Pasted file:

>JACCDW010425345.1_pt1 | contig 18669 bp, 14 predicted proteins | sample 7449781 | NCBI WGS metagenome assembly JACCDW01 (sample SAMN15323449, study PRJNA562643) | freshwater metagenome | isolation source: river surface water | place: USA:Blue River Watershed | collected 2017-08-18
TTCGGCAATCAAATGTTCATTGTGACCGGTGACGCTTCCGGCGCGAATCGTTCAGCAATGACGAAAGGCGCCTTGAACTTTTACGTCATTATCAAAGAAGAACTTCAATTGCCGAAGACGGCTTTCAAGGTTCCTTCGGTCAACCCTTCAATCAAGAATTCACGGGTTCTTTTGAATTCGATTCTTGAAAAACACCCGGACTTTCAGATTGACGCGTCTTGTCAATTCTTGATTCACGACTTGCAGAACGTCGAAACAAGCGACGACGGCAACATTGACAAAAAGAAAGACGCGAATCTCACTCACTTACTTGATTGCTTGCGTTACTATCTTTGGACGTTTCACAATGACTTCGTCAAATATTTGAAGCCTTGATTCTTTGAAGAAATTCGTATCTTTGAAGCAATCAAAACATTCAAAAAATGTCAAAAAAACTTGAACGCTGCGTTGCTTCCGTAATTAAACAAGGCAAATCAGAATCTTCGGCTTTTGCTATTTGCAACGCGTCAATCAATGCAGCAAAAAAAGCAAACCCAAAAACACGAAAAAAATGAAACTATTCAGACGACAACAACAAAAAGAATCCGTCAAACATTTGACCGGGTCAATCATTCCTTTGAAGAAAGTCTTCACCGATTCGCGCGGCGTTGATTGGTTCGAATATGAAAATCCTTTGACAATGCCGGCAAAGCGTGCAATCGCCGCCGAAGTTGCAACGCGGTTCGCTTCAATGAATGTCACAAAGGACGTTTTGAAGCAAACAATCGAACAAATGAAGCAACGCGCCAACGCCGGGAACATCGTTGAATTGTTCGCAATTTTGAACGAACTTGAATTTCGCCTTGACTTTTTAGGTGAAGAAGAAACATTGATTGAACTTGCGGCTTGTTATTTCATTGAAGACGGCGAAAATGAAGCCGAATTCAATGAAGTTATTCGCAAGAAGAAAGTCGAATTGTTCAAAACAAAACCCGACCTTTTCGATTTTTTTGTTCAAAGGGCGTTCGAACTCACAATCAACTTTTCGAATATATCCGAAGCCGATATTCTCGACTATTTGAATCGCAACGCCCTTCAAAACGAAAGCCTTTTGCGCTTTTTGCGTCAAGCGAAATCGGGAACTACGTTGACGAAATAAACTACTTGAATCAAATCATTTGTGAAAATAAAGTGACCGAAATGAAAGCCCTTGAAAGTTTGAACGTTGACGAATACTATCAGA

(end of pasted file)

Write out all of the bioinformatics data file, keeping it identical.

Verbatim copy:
>JACCDW010425345.1_pt1 | contig 18669 bp, 14 predicted proteins | sample 7449781 | NCBI WGS metagenome assembly JACCDW01 (sample SAMN15323449, study PRJNA562643) | freshwater metagenome | isolation source: river surface water | place: USA:Blue River Watershed | collected 2017-08-18
TTCGGCAATCAAATGTTCATTGTGACCGGTGACGCTTCCGGCGCGAATCGTTCAGCAATGACGAAAGGCGCCTTGAACTTTTACGTCATTATCAAAGAAGAACTTCAATTGCCGAAGACGGCTTTCAAGGTTCCTTCGGTCAACCCTTCAATCAAGAATTCACGGGTTCTTTTGAATTCGATTCTTGAAAAACACCCGGACTTTCAGATTGACGCGTCTTGTCAATTCTTGATTCACGACTTGCAGAACGTCGAAACAAGCGACGACGGCAACATTGACAAAAAGAAAGACGCGAATCTCACTCACTTACTTGATTGCTTGCGTTACTATCTTTGGACGTTTCACAATGACTTCGTCAAATATTTGAAGCCTTGATTCTTTGAAGAAATTCGTATCTTTGAAGCAATCAAAACATTCAAAAAATGTCAAAAAAACTTGAACGCTGCGTTGCTTCCGTAATTAAACAAGGCAAATCAGAATCTTCGGCTTTTGCTATTTGCAACGCGTCAATCAATGCAGCAAAAAAAGCAAACCCAAAAACACGAAAAAAATGAAACTATTCAGACGACAACAACAAAAAGAATCCGTCAAACATTTGACCGGGTCAATCATTCCTTTGAAGAAAGTCTTCACCGATTCGCGCGGCGTTGATTGGTTCGAATATGAAAATCCTTTGACAATGCCGGCAAAGCGTGCAATCGCCGCCGAAGTTGCAACGCGGTTCGCTTCAATGAATGTCACAAAGGACGTTTTGAAGCAAACAATCGAACAAATGAAGCAACGCGCCAACGCCGGGAACATCGTTGAATTGTTCGCAATTTTGAACGAACTTGAATTTCGCCTTGACTTTTTAGGTGAAGAAGAAACATTGATTGAACTTGCGGCTTGTTATTTCATTGAAGACGGCGAAAATGAAGCCGAATTCAATGAAGTTATTCGCAAGAAGAAAGTCGAATTGTTCAAAACAAAACCCGACCTTTTCGATTTTTTTGTTCAAAGGGCGTTCGAACTCACAATCAACTTTTCGAATATATCCGAAGCCGATATTCTCGACTATTTGAATCGCAACGCCCTTCAAAACGAAAGCCTTTTGCGCTTTTTGCGTCAAGCGAAATCGGGAACTACGTTGACGAAATAAACTACTTGAATCAAATCATTTGTGAAAATAAAGTGACCGAAATGAAAGCCCTTGAAAGTTTGAACGTTGACGAATACTATCAGA